That problem is now spawning efforts to speed up XML traffic. Proponents say a skinnier XML will boost the speed of everything from Internet commerce to data exchange between cell phones. But so far, there's no agreement on the technology to make that happen.
Here's the problem: Right now, the XML standard calls for information to be stored as text. That means that an XML document, such as a purchase order or a Web page, can be easily viewed by a person or "read" by a machine, either through widely available text editors or XML parsers.
Concerns over Extensible Markup Language's performance has spawned efforts to speed up traffic with a binary format.
Although there's a growing recognition that XML speed is a potential problem, there's no agreement on how to fix the problem. Critics are wary of making XML proprietary and spoiling its success.
But performance problems result from XML's tendency to create very large files. That's in part because XML formatting calls for each element within a document to be tagged with labels written out as text. What's more, XML-based protocols, called Web services, also generate a great deal of XML traffic.
"Not only is XML verbose, but it's extremely wasteful in how much space it needs to use for the amount of true data that it is sending," said Jeff Lamb, chief technology officer of Leader Technologies, which uses XML extensively in teleconferencing applications and believes that a change is needed.
The leading candidate to help alleviate XML's performance woes is a technology called binary XML, which calls for a new format that compresses XML transmissions.
Sun Microsystems has started an open-source Fast Infoset Project based on binary XML, and the standards body responsible for XML, the World Wide Web Consortium (WC3), has formed the Binary Characterization Working Group to consider putting XML in binary format.
On the face of it, compressing XML documents by using a different file format may seem like a reasonable way to address sluggish performance. But the very idea has many people--including an XML pioneer within Sun--worried that incompatible versions of XML will result.
"If I were world dictator, I'd put a kibosh on binary XML, and I'm quite confident that the people who are pushing for it would find another solution," said, who's both co-inventor of XML and an executive in Sun's software group.
"But as it is, these people think they're right and they're not stupid, so maybe they are right. Thus, let's hope that they play nice with standards bodies and provide that free open-source software--all of which the Sun Fast-Infoset people are doing, to their credit," Bray said.
Putting the squeeze on XML
The Fast Infoset plan, which represents more than a year of work, proposes that XML documents get shrunk down into a binary format in order to speed up transmission of files over the Internet. Sun has chosen a compression method that's already a standard used in the telecommunications industry.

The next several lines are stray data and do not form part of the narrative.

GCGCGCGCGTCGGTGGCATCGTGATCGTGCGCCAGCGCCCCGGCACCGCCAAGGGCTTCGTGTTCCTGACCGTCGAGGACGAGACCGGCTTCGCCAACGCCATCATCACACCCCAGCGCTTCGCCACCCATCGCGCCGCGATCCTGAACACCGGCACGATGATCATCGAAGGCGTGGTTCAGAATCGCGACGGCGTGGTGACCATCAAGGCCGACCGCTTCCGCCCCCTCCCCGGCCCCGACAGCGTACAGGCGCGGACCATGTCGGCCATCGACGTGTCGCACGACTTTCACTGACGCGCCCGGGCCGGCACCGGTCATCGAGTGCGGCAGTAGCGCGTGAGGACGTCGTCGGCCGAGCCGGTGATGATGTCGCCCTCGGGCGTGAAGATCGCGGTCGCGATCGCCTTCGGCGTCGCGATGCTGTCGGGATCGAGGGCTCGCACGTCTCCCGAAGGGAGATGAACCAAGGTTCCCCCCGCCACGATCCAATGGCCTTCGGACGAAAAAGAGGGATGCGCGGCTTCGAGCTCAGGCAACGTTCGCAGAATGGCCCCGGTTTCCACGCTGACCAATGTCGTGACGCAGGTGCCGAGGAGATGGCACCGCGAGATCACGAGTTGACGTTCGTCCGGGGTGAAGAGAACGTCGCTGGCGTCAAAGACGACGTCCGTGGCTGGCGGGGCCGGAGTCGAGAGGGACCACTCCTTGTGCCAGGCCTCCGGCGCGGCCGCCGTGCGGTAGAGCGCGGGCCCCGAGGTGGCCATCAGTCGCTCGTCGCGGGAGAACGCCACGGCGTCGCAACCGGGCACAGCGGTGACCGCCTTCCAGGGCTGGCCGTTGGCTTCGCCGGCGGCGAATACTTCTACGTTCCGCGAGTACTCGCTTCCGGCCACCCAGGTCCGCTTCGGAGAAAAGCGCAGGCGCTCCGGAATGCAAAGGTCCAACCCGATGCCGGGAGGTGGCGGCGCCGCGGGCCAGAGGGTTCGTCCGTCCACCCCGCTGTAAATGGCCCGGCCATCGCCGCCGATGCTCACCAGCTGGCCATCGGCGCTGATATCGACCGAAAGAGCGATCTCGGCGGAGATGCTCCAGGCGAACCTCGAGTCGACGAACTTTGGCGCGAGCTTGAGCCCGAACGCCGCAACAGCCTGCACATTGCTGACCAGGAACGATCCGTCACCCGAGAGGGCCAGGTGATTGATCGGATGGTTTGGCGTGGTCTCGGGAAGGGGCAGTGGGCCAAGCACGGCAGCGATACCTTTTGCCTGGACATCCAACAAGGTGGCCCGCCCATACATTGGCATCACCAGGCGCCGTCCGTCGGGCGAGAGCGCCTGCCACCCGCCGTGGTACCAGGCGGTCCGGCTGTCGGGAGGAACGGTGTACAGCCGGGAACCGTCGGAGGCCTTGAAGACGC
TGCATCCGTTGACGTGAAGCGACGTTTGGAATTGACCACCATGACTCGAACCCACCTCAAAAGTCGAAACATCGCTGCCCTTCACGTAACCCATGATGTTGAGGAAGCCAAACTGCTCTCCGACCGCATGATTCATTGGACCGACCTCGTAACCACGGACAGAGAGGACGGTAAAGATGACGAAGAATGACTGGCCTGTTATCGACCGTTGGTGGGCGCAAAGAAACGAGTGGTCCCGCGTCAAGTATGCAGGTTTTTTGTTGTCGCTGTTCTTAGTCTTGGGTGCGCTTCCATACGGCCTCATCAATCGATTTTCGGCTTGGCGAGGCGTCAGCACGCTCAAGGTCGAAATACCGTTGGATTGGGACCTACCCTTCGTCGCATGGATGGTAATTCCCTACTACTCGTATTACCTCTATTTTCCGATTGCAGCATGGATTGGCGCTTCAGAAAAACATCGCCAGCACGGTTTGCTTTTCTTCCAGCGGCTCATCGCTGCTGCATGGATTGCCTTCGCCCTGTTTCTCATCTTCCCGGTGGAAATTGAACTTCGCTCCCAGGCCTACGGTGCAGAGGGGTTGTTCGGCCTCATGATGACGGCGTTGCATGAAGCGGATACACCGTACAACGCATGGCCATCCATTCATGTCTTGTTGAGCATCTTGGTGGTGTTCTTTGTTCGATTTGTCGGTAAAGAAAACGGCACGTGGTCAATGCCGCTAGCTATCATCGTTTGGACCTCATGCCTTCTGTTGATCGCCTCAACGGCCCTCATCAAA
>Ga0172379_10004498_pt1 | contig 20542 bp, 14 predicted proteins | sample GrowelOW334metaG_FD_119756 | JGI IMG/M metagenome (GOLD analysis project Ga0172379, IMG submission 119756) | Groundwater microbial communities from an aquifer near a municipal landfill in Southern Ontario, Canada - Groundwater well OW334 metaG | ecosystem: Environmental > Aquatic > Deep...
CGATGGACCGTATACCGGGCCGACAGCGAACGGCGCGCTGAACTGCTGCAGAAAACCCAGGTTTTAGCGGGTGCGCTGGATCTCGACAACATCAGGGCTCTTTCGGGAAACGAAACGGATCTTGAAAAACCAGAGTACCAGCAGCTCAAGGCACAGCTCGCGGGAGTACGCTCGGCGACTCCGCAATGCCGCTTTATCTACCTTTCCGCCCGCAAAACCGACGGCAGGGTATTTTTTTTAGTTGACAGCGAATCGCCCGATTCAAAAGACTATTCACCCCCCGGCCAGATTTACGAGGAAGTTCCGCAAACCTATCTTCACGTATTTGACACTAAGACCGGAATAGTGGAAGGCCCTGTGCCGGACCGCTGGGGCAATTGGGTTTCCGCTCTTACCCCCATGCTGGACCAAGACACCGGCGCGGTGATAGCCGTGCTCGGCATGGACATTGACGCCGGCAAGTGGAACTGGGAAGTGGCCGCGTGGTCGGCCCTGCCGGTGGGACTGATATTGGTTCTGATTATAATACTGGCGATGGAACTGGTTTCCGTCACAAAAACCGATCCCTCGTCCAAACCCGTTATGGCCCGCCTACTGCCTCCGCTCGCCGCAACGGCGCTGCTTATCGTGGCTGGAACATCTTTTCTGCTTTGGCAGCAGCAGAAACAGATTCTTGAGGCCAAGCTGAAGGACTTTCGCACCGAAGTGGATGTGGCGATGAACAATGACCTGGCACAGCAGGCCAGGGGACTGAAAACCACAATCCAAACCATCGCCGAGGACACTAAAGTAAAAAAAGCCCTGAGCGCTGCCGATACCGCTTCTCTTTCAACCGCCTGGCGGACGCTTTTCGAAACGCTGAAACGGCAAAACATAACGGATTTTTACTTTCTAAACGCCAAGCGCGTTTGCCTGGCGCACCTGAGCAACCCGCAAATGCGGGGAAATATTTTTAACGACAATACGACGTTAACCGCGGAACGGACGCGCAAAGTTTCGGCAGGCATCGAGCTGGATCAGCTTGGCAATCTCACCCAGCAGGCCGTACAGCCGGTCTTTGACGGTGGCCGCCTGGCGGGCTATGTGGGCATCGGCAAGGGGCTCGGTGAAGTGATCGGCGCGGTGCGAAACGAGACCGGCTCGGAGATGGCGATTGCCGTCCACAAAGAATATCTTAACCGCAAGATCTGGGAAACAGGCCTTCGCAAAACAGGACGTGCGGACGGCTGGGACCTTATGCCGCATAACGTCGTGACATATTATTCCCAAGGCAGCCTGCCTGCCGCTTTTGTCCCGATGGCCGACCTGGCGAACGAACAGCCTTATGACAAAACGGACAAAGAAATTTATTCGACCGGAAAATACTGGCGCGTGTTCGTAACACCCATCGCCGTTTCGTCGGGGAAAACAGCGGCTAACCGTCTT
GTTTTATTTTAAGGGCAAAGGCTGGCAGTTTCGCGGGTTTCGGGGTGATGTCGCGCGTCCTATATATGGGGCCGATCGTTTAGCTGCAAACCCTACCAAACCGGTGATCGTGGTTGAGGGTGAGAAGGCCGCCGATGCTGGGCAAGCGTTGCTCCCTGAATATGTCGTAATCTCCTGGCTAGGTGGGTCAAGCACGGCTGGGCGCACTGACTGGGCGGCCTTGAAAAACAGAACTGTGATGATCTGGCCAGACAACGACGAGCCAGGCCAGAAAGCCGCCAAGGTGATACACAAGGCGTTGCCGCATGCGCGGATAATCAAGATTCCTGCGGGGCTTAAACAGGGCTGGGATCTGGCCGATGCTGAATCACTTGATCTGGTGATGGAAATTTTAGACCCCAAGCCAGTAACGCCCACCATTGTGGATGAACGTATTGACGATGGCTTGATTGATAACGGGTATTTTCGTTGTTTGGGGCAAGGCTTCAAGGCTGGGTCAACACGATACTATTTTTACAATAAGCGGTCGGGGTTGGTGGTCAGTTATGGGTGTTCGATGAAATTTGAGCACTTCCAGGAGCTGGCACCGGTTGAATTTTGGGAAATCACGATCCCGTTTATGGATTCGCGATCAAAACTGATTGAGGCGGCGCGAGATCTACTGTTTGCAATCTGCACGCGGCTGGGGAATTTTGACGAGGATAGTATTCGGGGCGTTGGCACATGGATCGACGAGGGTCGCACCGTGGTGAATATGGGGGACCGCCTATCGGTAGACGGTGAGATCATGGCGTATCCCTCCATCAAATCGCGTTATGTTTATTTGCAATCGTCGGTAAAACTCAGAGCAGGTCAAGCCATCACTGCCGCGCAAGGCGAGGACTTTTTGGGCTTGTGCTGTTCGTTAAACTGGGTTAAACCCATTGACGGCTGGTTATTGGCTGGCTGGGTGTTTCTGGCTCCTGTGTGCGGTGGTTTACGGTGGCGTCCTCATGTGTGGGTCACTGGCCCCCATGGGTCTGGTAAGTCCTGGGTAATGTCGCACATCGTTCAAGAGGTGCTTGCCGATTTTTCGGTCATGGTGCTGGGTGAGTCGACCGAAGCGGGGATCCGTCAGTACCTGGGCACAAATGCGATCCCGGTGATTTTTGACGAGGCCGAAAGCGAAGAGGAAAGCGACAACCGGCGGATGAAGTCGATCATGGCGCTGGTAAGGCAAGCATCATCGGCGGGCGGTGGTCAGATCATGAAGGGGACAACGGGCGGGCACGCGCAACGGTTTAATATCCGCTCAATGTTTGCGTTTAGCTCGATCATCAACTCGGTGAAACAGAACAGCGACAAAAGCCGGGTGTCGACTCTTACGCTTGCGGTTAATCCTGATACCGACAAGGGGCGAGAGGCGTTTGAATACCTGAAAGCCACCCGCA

The Sun engineers behind Fast Infoset argue that binary encoding is necessary because it can greatly improve performance, which is necessary in certain situations.
In initial tests, they found that applications perform two or three times faster when using the software. The goal of the Fast Infoset project is to generate interest among developers and eventually create a standardized binary format.
Manufacturers of consumer devices such as Canon, as well as mobile-phone companies such as Nokia, have argued for a binary XML format. Without it, large files such as images will take too long to download to devices such as cell phones, they argue.
The primary concern is interoperability. Potentially, several different binary formats for specific purposes could emerge, which are not universally understood. For example, there may be a method for encoding images sent to consumer electronics, which may differ substantially from others.
Bray is skeptical of the entire notion of converting XML to any format other than text.
"The fact that XML is ordinary plain text that you can pull into Notepad...has turned out to be a boon, in practice," he said. "Any time you depart from that straight-and-narrow path, you risk loss of interoperability. Experience with interoperability via XML as it is, has been excellent. Why take chances?"
Bray noted that there are methods for speeding up XML traffic other than creating a binary format. Advances in networking and processing power go a long way in addressing performance concerns, though perhaps not on battery-constrained mobile phones, he said.
Janet Perna, the general manager of IBM's information management group, said one alternative to binary XML is to handle the mushrooming in XML traffic with faster networking. Five or six years ago, people thought that the Internet would be too slow for doing online commerce, but the industry eventually overcame those barriers, she said.
"I don't see (growing XML traffic) as a limitation here. I think we'll keep up with it," she said.
ZapThink, a research firm specializing in XML and Web services, echoed concerns over binary XML, notably the possibility of proprietary implementations. ZapThink analysts also noted that an XML message can touch several different pieces of software and hardware, such as security systems, all of which would support any binary XML standard.
ZapThink's Ron Schmelzer said binary XML may be limited to niche uses such as high-volume applications, which demand the best performance.
Leader Technologies' Lamb supports the idea of binary XML but with one important caveat--that it be standardized.
"The amount of transactions that contain XML continues to exponentially expand, so we don't want to get caught behind the problem," he said. "But if we can't achieve a standard (binary XML), then my support would go way down."